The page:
Yekim -- Rest assured that I heaped plenty of abuse on my friend for his treatment of the Schrade.

Last year, I had something else to pick on him for after he tried to flip my Gunsite closed & opened a finger to the bone. (Is there a "Smiley" to signify bewildered head shaking?)
Ex-marine or not, there are just some people who simply should not play with sharp objects at all.

I carry a Endura Spyderco and Sog Paratool. With these tools i can handle alot of situations. I try not to abuse them to much and try to use the right tool for the right job. But i do cut electrical wires with the Spyderco but only because it take the abuse.
I have a spare head for the Paratool and that means that im nt so afraid abusing the plyer.
Anyway i dont abuse them for fun.

Jens Ansø

Yep, I agree with Anso. You shouldn't be afraid to use a knife abusively if need be, but I think its kind of stupid to do it just for the hell of it. Why would you take a knife to the wood pile when you don't have to?! Sure most quality knives can take a lot of pounding, but why cause premature and unnecessary wear on your knife by forcing it into a job it isnt intended to do? In short, axes and hatchets are much more suited for chopping wood, so why not match the appropriate tool to the job that needs to be done?
Spoonslayer, there are knives that can easily out chop hatchets and even reach the performance levels of axes. They are of course made to withstand strain much greater than you can possibly exert while chopping, especially if its on soft material like wood.

If chopping on a woodpile is considered abusing a knife I would wonder what to call what I have done with some of mine.

I'm not saying chopping wood is necessarily a terrible form of abuse, but why use them for that when we dont have to. Man invented better tools for that job for a reason. And as far as what you said about a knife outchopping a hatchet or equaling an axe, these are pretty lofty claims. Sure, the best knife in the world might could possibly come close to the worst hatchet ever made, but if these tools are of somewhat comparable quality, then there is no contest. If this wasn't so, we would have no need to even make hatchets!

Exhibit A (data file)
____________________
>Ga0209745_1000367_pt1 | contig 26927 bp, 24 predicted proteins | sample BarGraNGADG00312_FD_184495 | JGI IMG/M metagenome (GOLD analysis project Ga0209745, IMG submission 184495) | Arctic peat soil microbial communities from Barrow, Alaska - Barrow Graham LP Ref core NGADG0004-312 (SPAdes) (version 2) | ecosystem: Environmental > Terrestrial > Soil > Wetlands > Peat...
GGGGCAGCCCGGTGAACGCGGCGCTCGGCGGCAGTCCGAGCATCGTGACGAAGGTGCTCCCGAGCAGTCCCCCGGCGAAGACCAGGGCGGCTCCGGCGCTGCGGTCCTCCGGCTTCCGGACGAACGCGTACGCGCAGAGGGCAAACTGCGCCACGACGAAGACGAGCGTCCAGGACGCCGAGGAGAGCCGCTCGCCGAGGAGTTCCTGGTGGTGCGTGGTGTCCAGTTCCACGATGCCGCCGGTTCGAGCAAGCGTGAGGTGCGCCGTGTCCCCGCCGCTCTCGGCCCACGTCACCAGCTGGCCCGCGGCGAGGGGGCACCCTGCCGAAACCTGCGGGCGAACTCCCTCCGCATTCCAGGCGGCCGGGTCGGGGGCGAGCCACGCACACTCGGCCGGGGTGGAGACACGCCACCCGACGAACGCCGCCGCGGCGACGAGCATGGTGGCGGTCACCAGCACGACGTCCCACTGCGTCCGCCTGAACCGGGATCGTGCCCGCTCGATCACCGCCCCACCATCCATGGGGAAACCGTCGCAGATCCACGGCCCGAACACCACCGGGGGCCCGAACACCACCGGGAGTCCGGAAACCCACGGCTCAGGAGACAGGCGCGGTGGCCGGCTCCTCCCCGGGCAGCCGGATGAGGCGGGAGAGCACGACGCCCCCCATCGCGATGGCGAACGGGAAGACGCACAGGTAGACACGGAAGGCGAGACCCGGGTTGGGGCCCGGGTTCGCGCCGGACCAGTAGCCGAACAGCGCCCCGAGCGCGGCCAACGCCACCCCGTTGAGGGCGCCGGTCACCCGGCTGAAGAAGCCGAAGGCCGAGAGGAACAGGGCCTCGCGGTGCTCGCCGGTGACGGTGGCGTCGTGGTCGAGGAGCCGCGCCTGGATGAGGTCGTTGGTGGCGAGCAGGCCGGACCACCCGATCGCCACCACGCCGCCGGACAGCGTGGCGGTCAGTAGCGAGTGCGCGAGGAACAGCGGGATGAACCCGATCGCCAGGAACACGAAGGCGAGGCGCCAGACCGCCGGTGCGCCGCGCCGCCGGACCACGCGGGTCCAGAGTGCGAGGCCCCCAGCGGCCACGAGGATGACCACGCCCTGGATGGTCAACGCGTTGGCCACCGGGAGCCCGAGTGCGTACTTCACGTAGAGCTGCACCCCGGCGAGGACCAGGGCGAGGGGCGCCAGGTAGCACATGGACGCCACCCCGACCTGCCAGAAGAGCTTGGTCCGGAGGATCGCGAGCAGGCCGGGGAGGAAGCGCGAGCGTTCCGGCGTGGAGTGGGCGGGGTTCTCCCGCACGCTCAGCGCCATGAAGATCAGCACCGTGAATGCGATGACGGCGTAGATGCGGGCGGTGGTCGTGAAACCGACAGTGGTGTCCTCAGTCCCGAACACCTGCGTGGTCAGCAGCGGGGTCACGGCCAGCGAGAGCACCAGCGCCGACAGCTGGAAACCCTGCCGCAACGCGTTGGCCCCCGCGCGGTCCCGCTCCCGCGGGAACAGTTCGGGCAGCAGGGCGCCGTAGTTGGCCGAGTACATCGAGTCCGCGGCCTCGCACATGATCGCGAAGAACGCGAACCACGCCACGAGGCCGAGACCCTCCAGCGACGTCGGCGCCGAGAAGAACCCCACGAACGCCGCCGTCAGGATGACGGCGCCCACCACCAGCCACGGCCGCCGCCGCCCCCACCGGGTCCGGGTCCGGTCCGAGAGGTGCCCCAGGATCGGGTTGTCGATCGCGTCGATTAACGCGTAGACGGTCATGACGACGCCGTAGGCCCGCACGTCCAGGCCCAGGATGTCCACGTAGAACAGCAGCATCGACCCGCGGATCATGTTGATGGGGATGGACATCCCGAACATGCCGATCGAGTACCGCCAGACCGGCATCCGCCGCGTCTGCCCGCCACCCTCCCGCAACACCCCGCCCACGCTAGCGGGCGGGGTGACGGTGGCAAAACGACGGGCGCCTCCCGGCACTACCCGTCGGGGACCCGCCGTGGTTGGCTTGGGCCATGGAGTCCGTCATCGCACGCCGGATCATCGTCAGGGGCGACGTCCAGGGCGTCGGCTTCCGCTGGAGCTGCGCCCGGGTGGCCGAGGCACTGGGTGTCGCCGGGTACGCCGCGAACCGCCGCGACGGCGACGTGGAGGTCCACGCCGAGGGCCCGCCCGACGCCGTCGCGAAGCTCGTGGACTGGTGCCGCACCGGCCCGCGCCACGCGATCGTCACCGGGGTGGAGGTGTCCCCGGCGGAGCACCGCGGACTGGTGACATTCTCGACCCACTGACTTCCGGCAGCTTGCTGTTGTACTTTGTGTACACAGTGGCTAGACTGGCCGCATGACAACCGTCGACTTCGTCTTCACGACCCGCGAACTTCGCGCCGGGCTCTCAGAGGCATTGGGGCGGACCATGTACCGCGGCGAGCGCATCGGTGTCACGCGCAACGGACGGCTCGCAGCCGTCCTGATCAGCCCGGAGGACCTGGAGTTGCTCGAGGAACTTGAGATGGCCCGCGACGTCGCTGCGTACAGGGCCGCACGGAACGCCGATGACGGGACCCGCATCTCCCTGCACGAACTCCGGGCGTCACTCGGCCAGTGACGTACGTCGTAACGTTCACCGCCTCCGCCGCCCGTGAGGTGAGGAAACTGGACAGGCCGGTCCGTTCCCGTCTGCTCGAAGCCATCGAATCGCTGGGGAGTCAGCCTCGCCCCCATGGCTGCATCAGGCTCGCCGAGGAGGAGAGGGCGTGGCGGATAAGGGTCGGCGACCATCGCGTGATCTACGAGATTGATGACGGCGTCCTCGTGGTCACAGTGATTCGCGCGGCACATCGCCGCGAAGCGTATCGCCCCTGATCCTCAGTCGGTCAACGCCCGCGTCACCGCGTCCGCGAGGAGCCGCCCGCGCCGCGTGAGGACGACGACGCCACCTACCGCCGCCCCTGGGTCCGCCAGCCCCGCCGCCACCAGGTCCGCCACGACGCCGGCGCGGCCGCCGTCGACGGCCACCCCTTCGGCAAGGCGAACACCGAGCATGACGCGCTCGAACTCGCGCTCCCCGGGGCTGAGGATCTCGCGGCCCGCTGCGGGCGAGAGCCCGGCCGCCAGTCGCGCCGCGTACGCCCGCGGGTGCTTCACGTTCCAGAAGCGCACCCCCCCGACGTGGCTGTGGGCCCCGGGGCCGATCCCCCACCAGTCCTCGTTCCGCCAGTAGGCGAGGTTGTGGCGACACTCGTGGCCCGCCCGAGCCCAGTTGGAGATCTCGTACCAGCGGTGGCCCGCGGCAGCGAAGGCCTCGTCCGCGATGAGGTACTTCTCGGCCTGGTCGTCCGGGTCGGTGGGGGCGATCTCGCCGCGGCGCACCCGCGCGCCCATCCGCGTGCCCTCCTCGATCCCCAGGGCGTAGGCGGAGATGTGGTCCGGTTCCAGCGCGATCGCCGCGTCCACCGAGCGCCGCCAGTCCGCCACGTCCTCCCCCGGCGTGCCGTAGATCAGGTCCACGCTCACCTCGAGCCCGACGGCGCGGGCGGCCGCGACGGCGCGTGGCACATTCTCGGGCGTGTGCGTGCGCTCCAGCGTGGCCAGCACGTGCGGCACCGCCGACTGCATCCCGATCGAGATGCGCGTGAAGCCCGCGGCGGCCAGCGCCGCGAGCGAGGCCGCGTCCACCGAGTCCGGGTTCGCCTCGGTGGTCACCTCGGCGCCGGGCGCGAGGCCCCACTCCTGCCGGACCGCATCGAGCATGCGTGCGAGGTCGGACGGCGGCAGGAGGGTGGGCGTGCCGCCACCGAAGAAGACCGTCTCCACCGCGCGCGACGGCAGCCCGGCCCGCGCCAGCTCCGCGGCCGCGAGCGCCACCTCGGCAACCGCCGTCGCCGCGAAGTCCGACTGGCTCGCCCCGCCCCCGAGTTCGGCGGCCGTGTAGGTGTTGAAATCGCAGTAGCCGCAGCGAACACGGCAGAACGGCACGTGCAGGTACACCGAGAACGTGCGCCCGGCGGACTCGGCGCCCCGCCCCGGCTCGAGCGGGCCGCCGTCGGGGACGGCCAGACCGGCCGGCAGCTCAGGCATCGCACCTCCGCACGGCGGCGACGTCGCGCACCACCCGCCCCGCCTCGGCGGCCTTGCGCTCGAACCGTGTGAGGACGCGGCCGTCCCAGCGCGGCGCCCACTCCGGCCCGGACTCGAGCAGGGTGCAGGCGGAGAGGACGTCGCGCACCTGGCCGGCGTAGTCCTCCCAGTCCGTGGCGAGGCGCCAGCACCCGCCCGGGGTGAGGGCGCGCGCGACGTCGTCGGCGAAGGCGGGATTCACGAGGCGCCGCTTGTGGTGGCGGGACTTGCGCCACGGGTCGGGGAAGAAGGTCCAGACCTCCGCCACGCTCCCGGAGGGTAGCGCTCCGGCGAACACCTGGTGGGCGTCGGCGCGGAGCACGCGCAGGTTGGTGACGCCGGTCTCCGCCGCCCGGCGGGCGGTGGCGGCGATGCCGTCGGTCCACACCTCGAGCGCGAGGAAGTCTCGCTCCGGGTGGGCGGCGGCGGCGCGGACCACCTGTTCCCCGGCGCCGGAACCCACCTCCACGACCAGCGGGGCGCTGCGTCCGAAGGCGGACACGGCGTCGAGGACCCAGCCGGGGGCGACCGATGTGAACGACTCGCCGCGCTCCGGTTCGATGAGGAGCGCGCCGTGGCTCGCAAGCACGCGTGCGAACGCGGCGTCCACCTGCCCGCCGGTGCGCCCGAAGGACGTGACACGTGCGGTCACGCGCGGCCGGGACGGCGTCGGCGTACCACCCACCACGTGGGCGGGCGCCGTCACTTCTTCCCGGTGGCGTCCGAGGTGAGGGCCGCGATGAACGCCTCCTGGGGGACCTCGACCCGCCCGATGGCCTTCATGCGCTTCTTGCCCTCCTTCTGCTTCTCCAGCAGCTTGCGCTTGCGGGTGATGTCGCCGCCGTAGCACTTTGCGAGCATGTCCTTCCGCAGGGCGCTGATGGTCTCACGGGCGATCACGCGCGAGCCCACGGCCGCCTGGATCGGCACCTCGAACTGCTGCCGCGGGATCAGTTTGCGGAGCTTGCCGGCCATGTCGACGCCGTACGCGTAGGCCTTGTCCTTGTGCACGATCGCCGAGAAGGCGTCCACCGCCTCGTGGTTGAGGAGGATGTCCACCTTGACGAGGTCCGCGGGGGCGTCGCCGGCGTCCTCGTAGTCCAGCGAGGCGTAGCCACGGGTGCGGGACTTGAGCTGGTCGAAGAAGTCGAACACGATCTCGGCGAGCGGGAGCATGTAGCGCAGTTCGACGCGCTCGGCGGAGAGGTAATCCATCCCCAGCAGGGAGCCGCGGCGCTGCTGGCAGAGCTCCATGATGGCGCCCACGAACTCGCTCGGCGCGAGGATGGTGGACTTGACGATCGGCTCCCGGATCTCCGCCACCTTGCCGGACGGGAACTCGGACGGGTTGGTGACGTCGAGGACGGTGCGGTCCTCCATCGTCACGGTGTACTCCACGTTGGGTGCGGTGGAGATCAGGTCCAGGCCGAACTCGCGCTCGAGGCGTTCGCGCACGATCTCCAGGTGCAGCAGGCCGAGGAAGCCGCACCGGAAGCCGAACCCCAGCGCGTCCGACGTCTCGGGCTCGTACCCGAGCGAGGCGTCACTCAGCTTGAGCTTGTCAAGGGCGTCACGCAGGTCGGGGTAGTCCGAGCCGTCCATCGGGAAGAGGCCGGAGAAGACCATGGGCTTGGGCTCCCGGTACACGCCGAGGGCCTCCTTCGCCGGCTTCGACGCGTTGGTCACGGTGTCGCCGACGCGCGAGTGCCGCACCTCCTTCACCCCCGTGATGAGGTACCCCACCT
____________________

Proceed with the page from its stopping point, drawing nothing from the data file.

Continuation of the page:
I guess that I ahve to fall into the willful abuser category. It's shameful, but if a knife is the tool I have, I use it for every thing..

I dunno about that putty stuff, though.. I ussually try to clean my knives up, take care of them maintence wise.. I just use them hard.


if it breaks, replace it
I must admit, I am hard on my work knives...then again, if it cant hold up its not a work knife huh. for a tale to tell...One day at work, a fellow coworker asked to borrow my knife for a minute. I had assumed he was going to cut some plastic bands or the like. I finished my immediate task and looked up to see him driving it into a can. He was using it to open a can of bolied peanuts, couldn't snatch it away from him fast enough to suit me...

Needless to say, he no longer borrows my knives


Live every day as if it was your last, for some day it shall be.
Brock I have knives that I use for chopping instead of a hatchet or an axe because they work better its as simple as that. As to why people uses hatchets/axes, they don't in a lot of places because they have experience with better designs.

As for causing unnessary strain, any large steel knife will not be adversely effected by being pounded against wood. I would do so far as to say that only the lowest quality knives would suffer damage from that type of strain. Unless you are some kind of inhuman monster you simply cannot exert sufficient force to damage steel by banging it off of something as soft as wood.

About the only way to break a decent quality knife is to pry with it and I have knives that can even easily withstand me doing just that.

I would be curious to see if you thought that you could damage a decent field knife by chopping or splitting, saying something like a Busse Battle Mistress.


[This message has been edited by Cliff Stamp (edited 10 February 1999).]
You have valid and probably true points about the strength of knives and their ability to take abuse.
I however still must strongly disagree with you about the effectiveness of knives over hatchets for the purpose of chopping wood. It just doesn't make good sense. Knives dont have the leverage or more importantly the weight to be able to compete with the hatchet in chopping power.
I have also cleaned up some knife abuse before. I've re-ground a few broken tips, sharpened a lot of really dull blades, etc. and always took time to teach the owner how to care for their knife. Some people won't learn, and I've done maintenance on their knives for the last time! Some people need a little extra help and I've given it to them (boy scouts, my children, some co-workers). This sometimes takes the form of an article from a magazine or the instruction set accompanying a knife or sharpener system. But some people just can't be helped--only pitied.